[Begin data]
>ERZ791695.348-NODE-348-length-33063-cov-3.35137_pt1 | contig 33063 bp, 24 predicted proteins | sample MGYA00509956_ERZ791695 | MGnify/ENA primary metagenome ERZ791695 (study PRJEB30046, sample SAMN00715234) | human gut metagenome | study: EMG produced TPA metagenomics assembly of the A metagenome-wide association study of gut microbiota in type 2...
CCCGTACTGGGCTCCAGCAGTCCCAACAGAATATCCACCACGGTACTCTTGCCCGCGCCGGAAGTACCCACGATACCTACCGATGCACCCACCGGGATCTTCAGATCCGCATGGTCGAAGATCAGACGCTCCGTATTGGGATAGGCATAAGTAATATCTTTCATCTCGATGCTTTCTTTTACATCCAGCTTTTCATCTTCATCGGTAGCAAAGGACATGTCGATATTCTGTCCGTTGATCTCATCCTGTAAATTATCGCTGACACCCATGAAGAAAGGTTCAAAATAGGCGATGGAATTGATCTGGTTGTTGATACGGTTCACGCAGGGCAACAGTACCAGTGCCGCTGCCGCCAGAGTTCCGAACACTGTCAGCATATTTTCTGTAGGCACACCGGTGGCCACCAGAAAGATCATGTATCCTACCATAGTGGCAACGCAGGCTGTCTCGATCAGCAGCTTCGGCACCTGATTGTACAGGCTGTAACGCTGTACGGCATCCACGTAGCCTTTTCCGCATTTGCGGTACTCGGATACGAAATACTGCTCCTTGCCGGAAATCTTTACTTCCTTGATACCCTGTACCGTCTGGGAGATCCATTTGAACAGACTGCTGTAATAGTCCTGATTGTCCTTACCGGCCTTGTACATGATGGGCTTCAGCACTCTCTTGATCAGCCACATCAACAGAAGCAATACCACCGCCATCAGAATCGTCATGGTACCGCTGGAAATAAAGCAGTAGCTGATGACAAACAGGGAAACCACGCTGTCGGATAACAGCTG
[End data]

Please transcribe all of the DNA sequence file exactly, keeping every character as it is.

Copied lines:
>ERZ791695.348-NODE-348-length-33063-cov-3.35137_pt1 | contig 33063 bp, 24 predicted proteins | sample MGYA00509956_ERZ791695 | MGnify/ENA primary metagenome ERZ791695 (study PRJEB30046, sample SAMN00715234) | human gut metagenome | study: EMG produced TPA metagenomics assembly of the A metagenome-wide association study of gut microbiota in type 2...
CCCGTACTGGGCTCCAGCAGTCCCAACAGAATATCCACCACGGTACTCTTGCCCGCGCCGGAAGTACCCACGATACCTACCGATGCACCCACCGGGATCTTCAGATCCGCATGGTCGAAGATCAGACGCTCCGTATTGGGATAGGCATAAGTAATATCTTTCATCTCGATGCTTTCTTTTACATCCAGCTTTTCATCTTCATCGGTAGCAAAGGACATGTCGATATTCTGTCCGTTGATCTCATCCTGTAAATTATCGCTGACACCCATGAAGAAAGGTTCAAAATAGGCGATGGAATTGATCTGGTTGTTGATACGGTTCACGCAGGGCAACAGTACCAGTGCCGCTGCCGCCAGAGTTCCGAACACTGTCAGCATATTTTCTGTAGGCACACCGGTGGCCACCAGAAAGATCATGTATCCTACCATAGTGGCAACGCAGGCTGTCTCGATCAGCAGCTTCGGCACCTGATTGTACAGGCTGTAACGCTGTACGGCATCCACGTAGCCTTTTCCGCATTTGCGGTACTCGGATACGAAATACTGCTCCTTGCCGGAAATCTTTACTTCCTTGATACCCTGTACCGTCTGGGAGATCCATTTGAACAGACTGCTGTAATAGTCCTGATTGTCCTTACCGGCCTTGTACATGATGGGCTTCAGCACTCTCTTGATCAGCCACATCAACAGAAGCAATACCACCGCCATCAGAATCGTCATGGTACCGCTGGAAATAAAGCAGTAGCTGATGACAAACAGGGAAACCACGCTGTCGGATAACAGCTG